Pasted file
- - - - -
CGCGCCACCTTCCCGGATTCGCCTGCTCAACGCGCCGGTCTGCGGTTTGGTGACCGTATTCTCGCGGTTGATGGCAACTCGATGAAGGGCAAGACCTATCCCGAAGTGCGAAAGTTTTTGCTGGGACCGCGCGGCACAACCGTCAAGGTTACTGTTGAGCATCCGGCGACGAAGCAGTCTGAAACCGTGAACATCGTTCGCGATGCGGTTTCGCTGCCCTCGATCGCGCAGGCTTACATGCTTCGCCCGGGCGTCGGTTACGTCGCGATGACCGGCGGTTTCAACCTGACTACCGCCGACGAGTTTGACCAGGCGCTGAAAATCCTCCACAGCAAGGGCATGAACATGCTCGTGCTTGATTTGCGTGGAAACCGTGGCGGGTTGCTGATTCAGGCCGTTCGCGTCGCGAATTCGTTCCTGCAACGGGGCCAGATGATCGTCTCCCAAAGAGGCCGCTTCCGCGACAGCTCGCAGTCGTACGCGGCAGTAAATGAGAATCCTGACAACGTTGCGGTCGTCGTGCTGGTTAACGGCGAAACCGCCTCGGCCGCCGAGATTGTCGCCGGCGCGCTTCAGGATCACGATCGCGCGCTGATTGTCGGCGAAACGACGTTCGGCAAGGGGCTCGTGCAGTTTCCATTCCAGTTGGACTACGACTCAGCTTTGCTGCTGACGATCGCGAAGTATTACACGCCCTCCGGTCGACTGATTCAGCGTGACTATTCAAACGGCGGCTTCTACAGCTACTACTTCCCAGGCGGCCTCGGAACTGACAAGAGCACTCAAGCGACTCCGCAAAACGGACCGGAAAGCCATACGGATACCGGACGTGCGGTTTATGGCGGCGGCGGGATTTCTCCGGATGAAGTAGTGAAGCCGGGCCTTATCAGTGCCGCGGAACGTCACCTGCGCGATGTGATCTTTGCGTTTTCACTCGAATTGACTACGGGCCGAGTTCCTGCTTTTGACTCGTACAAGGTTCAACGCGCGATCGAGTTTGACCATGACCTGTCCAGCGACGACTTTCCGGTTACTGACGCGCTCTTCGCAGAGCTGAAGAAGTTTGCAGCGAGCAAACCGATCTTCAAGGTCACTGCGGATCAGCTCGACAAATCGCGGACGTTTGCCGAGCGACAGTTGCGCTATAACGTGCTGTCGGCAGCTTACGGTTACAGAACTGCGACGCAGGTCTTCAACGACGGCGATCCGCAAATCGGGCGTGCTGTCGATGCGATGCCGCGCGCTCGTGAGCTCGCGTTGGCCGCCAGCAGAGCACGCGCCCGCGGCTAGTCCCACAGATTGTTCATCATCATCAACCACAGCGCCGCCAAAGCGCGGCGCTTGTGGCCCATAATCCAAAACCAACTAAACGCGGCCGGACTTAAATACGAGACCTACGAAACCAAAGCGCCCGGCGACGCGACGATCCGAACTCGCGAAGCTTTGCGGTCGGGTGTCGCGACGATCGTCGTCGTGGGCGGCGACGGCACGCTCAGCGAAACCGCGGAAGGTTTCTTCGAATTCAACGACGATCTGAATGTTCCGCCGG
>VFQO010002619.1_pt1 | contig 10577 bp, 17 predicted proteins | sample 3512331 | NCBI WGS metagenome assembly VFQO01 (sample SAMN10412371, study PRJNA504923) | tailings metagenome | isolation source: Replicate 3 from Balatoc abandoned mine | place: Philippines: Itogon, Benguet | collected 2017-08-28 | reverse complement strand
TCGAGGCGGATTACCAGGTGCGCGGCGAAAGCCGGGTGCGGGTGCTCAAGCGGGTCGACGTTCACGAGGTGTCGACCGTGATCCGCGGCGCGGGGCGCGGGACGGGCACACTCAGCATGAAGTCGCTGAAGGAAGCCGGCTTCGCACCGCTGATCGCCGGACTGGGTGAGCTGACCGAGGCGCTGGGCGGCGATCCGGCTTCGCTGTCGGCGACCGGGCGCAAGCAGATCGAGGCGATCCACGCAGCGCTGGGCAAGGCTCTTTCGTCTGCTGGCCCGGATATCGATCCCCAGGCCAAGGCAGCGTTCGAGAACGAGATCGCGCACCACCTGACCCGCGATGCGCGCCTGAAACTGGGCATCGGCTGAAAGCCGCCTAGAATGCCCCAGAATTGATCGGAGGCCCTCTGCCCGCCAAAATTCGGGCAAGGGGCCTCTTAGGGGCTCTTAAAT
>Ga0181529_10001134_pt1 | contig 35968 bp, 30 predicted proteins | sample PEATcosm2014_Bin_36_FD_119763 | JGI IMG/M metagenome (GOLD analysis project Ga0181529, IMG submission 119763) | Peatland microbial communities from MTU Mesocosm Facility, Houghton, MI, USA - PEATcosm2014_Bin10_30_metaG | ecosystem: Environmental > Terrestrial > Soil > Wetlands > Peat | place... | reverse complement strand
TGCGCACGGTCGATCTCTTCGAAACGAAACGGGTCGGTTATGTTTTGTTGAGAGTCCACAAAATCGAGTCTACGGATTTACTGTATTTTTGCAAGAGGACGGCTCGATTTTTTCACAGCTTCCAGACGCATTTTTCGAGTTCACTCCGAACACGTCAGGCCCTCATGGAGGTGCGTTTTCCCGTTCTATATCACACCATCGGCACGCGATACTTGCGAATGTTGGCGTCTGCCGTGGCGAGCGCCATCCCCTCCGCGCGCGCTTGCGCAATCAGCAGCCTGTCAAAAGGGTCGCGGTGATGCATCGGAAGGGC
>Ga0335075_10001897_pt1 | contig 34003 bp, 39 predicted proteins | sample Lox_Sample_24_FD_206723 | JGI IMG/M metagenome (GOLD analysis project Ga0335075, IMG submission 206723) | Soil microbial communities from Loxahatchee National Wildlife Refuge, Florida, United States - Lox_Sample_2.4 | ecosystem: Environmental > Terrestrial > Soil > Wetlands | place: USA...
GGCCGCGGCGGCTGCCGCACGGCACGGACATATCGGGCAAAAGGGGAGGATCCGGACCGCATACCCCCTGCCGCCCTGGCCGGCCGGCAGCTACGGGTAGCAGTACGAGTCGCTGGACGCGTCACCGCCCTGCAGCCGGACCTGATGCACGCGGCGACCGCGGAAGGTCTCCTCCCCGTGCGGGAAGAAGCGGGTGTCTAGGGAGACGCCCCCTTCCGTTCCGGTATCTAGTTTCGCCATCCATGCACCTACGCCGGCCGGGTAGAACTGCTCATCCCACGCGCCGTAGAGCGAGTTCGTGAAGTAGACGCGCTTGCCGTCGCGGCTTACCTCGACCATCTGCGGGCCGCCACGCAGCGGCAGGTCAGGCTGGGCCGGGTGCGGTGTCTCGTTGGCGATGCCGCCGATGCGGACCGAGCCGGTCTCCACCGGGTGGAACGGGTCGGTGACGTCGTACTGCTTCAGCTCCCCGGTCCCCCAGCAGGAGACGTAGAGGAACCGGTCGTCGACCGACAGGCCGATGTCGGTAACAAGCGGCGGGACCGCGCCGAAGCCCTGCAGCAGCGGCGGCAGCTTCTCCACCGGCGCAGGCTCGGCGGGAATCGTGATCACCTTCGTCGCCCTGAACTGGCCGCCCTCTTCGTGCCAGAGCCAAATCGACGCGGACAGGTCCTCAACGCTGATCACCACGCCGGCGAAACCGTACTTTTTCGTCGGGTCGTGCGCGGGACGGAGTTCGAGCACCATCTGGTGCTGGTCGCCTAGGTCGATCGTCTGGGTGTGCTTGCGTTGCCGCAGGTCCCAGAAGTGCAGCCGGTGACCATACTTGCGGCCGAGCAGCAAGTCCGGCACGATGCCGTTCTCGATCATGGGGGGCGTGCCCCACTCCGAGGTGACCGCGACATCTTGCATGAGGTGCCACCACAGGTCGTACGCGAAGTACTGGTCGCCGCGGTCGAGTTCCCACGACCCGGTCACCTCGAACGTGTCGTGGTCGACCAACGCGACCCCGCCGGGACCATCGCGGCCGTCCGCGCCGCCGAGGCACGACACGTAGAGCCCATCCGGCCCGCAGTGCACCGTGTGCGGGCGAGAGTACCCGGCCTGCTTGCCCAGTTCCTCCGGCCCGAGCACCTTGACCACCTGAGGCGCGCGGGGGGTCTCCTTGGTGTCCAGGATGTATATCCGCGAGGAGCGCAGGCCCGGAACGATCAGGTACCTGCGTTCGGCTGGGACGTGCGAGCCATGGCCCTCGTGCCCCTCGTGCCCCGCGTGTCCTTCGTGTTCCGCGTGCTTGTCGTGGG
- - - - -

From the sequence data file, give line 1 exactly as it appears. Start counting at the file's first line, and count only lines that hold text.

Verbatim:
CGCGCCACCTTCCCGGATTCGCCTGCTCAACGCGCCGGTCTGCGGTTTGGTGACCGTATTCTCGCGGTTGATGGCAACTCGATGAAGGGCAAGACCTATCCCGAAGTGCGAAAGTTTTTGCTGGGACCGCGCGGCACAACCGTCAAGGTTACTGTTGAGCATCCGGCGACGAAGCAGTCTGAAACCGTGAACATCGTTCGCGATGCGGTTTCGCTGCCCTCGATCGCGCAGGCTTACATGCTTCGCCCGGGCGTCGGTTACGTCGCGATGACCGGCGGTTTCAACCTGACTACCGCCGACGAGTTTGACCAGGCGCTGAAAATCCTCCACAGCAAGGGCATGAACATGCTCGTGCTTGATTTGCGTGGAAACCGTGGCGGGTTGCTGATTCAGGCCGTTCGCGTCGCGAATTCGTTCCTGCAACGGGGCCAGATGATCGTCTCCCAAAGAGGCCGCTTCCGCGACAGCTCGCAGTCGTACGCGGCAGTAAATGAGAATCCTGACAACGTTGCGGTCGTCGTGCTGGTTAACGGCGAAACCGCCTCGGCCGCCGAGATTGTCGCCGGCGCGCTTCAGGATCACGATCGCGCGCTGATTGTCGGCGAAACGACGTTCGGCAAGGGGCTCGTGCAGTTTCCATTCCAGTTGGACTACGACTCAGCTTTGCTGCTGACGATCGCGAAGTATTACACGCCCTCCGGTCGACTGATTCAGCGTGACTATTCAAACGGCGGCTTCTACAGCTACTACTTCCCAGGCGGCCTCGGAACTGACAAGAGCACTCAAGCGACTCCGCAAAACGGACCGGAAAGCCATACGGATACCGGACGTGCGGTTTATGGCGGCGGCGGGATTTCTCCGGATGAAGTAGTGAAGCCGGGCCTTATCAGTGCCGCGGAACGTCACCTGCGCGATGTGATCTTTGCGTTTTCACTCGAATTGACTACGGGCCGAGTTCCTGCTTTTGACTCGTACAAGGTTCAACGCGCGATCGAGTTTGACCATGACCTGTCCAGCGACGACTTTCCGGTTACTGACGCGCTCTTCGCAGAGCTGAAGAAGTTTGCAGCGAGCAAACCGATCTTCAAGGTCACTGCGGATCAGCTCGACAAATCGCGGACGTTTGCCGAGCGACAGTTGCGCTATAACGTGCTGTCGGCAGCTTACGGTTACAGAACTGCGACGCAGGTCTTCAACGACGGCGATCCGCAAATCGGGCGTGCTGTCGATGCGATGCCGCGCGCTCGTGAGCTCGCGTTGGCCGCCAGCAGAGCACGCGCCCGCGGCTAGTCCCACAGATTGTTCATCATCATCAACCACAGCGCCGCCAAAGCGCGGCGCTTGTGGCCCATAATCCAAAACCAACTAAACGCGGCCGGACTTAAATACGAGACCTACGAAACCAAAGCGCCCGGCGACGCGACGATCCGAACTCGCGAAGCTTTGCGGTCGGGTGTCGCGACGATCGTCGTCGTGGGCGGCGACGGCACGCTCAGCGAAACCGCGGAAGGTTTCTTCGAATTCAACGACGATCTGAATGTTCCGCCGG